Friday, 15 October 2010

Australia in Decline

On 5th December 2006, England walked out to bat at Adelaide one wicket down, 97 ahead of their hosts in the third innings of the test. With just 90 overs left to be bowled, the second test was headed for a predictable tame draw.

But something extraordinary happened over the next few hours. In the face of a magic spell by Shane Warne, England froze in panic and spectacularly imploded. By the end of the day, Australia had pulled of a sensational heist and gone up 2-0 en route a historic Ashes whitewash. The champions had shown just why they had dominated the game so completely for so long.

The end of the series saw the departures of Shane Warne and Glen McGrath- two legendary bowlers, more responsible than anyone else for Australia's climb to such dizzying heights. With them went Justin Langer. Within the next two years Adam Gilchrist, Damien Martyn, Matthew Hayden, Stuart MacGill and Brad Hogg were gone, soon followed by Brett Lee. As if in a flash, a golden generation had vanished.

There was nothing unexpected in it. Any discerning person could see that the Australian team of early/mid 2000s vintage was made up by men who were either already around a generation ago or were in contention back then- in other words, the young men who had turned up since the late 90s were simply not as good as their seniors. I had myself written a piece on this topic a couple of years ago (you can find it in the blog titled 'Inbox' on Cricinfo, the article appeared in August 2008), when Australia were still comfortable seated on top with no apparent signs of decline.

But the cracks, even then, were already apparent. Even the most cock eyed supporter would agree that the Australians were incredibly lucky with the umpiring in the second test at Sydney in January 2008, where they only just managed to get the better of the Indians (ten more minutes, and it would have been a draw). In the game that followed, the Indians, armed with a very inexperienced attack smashed the Kangaroos in Perth- the Australian equivalent of 80s Barbados. Australia losing at Perth to a sub-continental side was unthinkable up until then. The hosts eventually took the series 2-1, but it was far from being the walkover that nearly every series had been over the last decade or so.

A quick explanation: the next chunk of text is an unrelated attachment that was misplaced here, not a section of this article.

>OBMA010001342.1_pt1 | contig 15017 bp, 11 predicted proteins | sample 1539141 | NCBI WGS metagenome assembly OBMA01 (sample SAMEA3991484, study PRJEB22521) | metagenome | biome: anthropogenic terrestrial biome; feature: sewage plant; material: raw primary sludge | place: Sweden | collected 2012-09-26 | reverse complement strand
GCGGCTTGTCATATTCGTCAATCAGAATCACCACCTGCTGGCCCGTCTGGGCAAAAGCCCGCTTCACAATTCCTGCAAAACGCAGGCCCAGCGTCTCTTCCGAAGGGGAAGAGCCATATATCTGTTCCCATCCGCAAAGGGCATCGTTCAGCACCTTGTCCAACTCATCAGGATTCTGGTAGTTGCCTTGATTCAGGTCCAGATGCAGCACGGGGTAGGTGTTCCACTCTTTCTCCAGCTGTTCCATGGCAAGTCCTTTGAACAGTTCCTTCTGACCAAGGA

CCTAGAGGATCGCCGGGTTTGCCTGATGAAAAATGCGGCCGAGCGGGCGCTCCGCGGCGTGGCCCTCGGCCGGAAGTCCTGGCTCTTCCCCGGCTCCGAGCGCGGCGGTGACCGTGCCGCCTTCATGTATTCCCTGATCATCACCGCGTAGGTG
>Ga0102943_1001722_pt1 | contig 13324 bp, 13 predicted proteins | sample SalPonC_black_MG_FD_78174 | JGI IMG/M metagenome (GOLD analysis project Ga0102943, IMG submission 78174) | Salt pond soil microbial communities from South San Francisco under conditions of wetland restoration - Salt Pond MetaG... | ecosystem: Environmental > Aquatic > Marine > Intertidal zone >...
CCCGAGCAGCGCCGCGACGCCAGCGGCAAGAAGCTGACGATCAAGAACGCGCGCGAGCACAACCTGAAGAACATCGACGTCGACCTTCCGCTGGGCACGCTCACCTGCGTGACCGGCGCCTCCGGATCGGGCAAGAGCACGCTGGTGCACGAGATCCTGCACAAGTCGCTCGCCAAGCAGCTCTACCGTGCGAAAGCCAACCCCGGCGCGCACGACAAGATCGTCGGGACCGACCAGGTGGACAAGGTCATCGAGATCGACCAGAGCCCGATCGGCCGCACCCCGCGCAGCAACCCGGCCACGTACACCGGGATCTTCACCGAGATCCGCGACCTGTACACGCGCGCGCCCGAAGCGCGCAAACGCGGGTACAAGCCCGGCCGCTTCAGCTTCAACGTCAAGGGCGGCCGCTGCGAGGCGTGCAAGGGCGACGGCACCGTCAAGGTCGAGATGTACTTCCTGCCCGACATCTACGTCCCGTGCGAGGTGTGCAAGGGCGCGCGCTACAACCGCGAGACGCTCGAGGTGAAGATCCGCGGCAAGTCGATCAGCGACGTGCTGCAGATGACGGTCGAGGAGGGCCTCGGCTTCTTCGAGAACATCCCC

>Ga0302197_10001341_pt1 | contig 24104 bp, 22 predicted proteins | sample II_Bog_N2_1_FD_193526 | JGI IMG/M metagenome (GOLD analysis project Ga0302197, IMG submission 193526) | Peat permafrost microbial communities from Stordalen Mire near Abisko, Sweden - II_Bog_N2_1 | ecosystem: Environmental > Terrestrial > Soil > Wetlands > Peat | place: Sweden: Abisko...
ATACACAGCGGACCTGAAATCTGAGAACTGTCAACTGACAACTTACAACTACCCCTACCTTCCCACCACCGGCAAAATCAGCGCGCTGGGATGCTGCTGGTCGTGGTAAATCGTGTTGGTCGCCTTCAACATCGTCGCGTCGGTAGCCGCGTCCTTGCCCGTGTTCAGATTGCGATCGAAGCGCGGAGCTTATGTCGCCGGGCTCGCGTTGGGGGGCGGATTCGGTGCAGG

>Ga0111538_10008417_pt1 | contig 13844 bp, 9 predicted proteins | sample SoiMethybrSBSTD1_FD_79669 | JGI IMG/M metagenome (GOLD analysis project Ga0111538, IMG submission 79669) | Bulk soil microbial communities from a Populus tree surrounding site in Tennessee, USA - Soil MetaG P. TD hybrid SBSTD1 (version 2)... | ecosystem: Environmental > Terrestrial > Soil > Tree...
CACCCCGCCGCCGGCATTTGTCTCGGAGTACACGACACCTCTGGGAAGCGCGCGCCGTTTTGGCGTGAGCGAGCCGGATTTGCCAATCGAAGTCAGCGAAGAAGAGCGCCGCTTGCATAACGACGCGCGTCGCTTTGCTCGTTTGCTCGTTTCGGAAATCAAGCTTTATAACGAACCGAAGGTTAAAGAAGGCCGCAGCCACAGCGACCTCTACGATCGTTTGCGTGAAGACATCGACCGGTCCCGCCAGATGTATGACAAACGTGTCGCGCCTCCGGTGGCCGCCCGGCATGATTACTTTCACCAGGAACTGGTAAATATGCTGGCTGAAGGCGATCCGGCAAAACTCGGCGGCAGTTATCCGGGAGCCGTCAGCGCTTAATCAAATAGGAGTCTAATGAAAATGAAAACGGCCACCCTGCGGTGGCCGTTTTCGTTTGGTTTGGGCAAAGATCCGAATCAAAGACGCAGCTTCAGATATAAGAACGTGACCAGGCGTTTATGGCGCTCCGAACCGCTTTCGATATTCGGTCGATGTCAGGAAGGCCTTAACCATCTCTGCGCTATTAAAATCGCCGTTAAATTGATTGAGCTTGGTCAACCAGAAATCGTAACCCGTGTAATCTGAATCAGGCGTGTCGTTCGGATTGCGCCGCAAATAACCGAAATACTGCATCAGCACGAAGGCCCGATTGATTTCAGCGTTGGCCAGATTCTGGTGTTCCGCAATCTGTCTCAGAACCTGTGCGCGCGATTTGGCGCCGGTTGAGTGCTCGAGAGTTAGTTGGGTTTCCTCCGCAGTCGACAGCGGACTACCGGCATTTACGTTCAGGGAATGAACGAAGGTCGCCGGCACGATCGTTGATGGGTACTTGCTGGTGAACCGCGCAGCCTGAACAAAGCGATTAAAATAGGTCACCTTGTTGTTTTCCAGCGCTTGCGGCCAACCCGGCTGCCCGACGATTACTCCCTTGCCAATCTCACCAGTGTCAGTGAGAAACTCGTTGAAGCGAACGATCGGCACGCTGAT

If the cracks were concealed then, they were torn wide open over the next couple of years. Since that 2007-08 series against India, the only series Australia won against a quality opponent was against South Africa in early 2009. There have been disappointments on either side of that win: a 0-2 reverse against India in 2008-09 in a series where Australia seldom threatened to win and an even more galling 1-2 defeat at home to South Africa- the first series defeat at home since the all conquering West Indians beat them back in the early 90s. An Ashes defeat to a strictly average England side in 2009 and a 0-2 loss earlier this week in a series where Australia won both tosses, got the best of the conditions and faced an attack that is at best a touch above average, are indicators of a side in deep decline.

What has been commendable is the manner in which Australia continue to approach their game. Despite the setbacks and the loss of several legends, the Australians still look to give their best. The ruthlessness with which they have demolished weaker opponents speak of a side that may no longer be the undisputed champion, but one that is not relinquishing that crown so easily all the same. Having seen the once great West Indies side go into freefall, its a relief to see the tenacity with which the Australians continue playing their cricket.

Nevertheless, the bigger concern they face now is not the decline- that has long since been accepted and realised- but the very real danger that they might slip further. The current Australian side has memories of two series defeats to India, two Ashes losses in four years, a home series defeat against the Proteas and a test loss to a brittle Pakistani side. While Australia have ruthlessly bludgeoned weaker sides into submission, a less than convincing record against stronger sides could well cause the shadow of self-doubt to creep in everytime there is a 50-50 situation. In Ponting they have a man who played right through the golden era and as such, would find it easier to overcome self-doubt when confronted by a crisis, but would a successor who will have not such golden memories be able to do so?

That is going to be the greatest challenge that Australian cricket might have to confront over the coming years.

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